2019-10-24 09:00:00

For many small business owners, retaining qualified talent is top of mind.

When a small business loses a highly trained, valuable employee, the impact can ripple across the business – especially in today’s tight labor market.

More than two-thirds of small and independent business owners say that they’re having a harder time filling the most-skilled positions now than they did two years ago, according to NFIB’s research. Keeping qualified workers in highly skilled positions could become even more of a challenge as roughly 1 in 4 U.S. workers (some 42 million total) will leave their job this year to work for another company, according to the 2018 Retention Report: Truth and Trends in Turnover

That’s why small business owners must pay even more attention to their retention efforts. Here are three ways to keep your competitors from poaching your talent:

Get Creative with Compensation

According to NFIB’s May 2019 Jobs Report, a net 34 percent of small business owners reported higher compensation in April. A net 20 percent planned increases in the next few months, a strong reading and a good leading indicator of future compensation gains.

“It’s a competitive marketplace, and anyone worth their salt right now—who wants to keep their people—pays well,” says NFIB member Mike Kovach, founder of the family-run business City Machine Technologies Inc. in Youngstown, Ohio.

It’s important to note, however, that not all small businesses can afford permanent salary increases. A raise isn’t the only way to compensate employees and show they’re appreciated.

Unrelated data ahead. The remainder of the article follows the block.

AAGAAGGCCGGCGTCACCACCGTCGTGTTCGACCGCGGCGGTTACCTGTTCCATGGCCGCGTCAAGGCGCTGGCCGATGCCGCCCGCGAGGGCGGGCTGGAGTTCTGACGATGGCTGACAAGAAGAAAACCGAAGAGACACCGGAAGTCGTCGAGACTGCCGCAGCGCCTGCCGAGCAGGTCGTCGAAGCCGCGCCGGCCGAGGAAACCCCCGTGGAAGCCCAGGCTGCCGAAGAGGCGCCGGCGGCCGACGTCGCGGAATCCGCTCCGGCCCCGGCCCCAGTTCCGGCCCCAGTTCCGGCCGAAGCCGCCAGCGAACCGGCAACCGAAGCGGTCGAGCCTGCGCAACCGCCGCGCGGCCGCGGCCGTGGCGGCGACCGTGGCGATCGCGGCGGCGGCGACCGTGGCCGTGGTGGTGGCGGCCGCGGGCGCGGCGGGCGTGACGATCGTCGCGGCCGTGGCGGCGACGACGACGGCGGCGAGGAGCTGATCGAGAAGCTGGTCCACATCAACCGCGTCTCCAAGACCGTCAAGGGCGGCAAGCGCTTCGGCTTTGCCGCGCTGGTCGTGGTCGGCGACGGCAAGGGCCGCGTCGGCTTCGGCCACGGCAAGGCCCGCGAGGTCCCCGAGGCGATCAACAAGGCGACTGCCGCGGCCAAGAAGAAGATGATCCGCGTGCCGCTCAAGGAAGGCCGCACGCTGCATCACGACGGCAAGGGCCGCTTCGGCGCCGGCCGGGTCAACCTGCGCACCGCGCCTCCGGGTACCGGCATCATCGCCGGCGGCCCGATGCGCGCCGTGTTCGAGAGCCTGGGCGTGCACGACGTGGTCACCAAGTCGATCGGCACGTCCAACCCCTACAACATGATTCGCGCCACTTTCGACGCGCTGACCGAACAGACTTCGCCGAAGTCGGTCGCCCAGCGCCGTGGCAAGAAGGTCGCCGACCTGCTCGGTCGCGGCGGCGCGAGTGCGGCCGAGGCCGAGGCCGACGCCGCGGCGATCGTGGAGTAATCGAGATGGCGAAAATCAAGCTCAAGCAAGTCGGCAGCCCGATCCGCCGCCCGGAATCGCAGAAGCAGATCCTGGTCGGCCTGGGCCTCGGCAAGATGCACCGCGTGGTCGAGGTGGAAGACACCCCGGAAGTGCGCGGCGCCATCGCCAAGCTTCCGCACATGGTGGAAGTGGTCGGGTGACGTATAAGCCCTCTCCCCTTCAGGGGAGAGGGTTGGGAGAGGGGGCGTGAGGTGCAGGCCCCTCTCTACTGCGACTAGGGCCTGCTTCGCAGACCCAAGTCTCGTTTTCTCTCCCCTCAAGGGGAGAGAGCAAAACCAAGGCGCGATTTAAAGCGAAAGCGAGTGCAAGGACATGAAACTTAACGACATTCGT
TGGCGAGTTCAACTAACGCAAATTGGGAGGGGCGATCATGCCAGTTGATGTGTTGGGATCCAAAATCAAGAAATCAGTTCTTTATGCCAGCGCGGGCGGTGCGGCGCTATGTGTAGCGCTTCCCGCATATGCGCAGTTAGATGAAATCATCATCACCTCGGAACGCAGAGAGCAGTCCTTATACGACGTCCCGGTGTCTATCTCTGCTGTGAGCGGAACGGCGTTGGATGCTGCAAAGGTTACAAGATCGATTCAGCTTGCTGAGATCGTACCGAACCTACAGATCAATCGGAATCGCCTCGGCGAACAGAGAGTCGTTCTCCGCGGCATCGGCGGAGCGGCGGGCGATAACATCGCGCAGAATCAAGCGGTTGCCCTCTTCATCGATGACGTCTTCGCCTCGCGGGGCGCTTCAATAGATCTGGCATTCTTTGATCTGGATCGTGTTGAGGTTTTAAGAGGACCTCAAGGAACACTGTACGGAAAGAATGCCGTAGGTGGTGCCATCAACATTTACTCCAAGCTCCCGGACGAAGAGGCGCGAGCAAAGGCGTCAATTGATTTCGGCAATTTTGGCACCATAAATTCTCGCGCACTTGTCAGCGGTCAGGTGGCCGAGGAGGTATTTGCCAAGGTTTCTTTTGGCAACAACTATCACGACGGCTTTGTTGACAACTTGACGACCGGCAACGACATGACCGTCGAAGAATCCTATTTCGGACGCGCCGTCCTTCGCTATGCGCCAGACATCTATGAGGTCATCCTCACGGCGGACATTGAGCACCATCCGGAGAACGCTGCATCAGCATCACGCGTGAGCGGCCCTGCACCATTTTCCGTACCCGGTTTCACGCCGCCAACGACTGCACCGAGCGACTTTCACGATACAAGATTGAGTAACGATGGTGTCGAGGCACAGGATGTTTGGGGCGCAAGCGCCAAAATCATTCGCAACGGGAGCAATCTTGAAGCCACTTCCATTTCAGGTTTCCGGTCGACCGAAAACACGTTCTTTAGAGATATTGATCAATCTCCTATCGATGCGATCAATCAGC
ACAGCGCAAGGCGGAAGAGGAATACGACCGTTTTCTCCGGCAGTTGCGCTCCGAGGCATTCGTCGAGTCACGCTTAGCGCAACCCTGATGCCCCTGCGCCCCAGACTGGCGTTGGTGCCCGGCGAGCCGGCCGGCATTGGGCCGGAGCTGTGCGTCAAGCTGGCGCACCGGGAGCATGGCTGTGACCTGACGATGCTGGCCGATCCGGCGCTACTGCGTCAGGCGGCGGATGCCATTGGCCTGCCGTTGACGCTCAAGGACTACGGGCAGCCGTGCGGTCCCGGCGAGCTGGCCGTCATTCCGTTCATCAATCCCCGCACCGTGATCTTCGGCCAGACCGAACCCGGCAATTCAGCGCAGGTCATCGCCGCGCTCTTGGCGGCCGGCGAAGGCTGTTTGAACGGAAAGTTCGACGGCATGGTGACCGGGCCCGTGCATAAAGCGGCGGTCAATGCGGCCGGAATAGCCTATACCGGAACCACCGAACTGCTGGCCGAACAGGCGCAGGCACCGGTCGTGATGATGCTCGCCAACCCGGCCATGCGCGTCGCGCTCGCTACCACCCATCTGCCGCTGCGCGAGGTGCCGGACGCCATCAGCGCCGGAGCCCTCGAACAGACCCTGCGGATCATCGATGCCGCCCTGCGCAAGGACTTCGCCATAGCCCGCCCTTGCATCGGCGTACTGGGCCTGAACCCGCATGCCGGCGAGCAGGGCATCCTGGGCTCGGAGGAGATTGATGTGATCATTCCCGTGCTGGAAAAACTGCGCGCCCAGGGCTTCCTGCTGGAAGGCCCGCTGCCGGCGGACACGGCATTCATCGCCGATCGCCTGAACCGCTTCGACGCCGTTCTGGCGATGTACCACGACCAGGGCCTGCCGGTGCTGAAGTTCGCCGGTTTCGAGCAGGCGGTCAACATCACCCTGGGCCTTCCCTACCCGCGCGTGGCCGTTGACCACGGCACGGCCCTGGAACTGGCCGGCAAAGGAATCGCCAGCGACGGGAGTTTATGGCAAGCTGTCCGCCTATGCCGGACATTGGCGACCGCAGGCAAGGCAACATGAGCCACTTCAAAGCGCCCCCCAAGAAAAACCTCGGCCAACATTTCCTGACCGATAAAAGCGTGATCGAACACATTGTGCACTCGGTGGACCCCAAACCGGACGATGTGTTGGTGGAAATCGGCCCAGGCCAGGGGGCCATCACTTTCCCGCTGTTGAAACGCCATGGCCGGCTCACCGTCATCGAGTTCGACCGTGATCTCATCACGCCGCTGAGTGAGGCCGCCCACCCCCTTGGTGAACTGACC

Provide Growth Opportunities

Even when employees have more than a year under their belt in a particular position, one-third of small employers continue employee training, according to NFIB’s Employee Training survey. That can be a boon to retention efforts, as employees crave opportunities to grow in their roles and advance their careers.

“We’ve always dug deep into the trade schools, and naturally we’d like to hire them fully trained, but that’s just not realistic,” says Kovach. On-the-job training can go a long way to making hires feel as invested in staying with the company, he says.

Cultivate a Connection

The advantage of working at a small business is that employees can really connect with the company’s mission and understand how their roles make a difference. “There’s a lot of personal satisfaction in that for people,” Kovach says. “Everyone is touching every job to some degree.”

Two employees who quit the 70-person company returned within 18 months, Kovach says—and it wasn’t salary that lured them back. “One wasn’t getting overtime at their new company, and the other didn’t feel like they were being treated like family and found his job monotonous,” he says.

In addition to promoting the company’s mission and being clear about how each person plays a part in it, small business owners can build trust—and tenure—by seeking feedback from current employees. “It’s an opportunity for us to ask employees: What can we do?” says Kovach, who meets one-on-one with employees during an annual review process and asks that people not hold back. “It’s a time to air their grievances, which helps them feel heard.”

And when your best workers feel heard – and like their feedback matters – they’re more likely to stick around.

SOURCE: National Federation of Independent Business.

Published by The Business Journal, Youngstown, Ohio.



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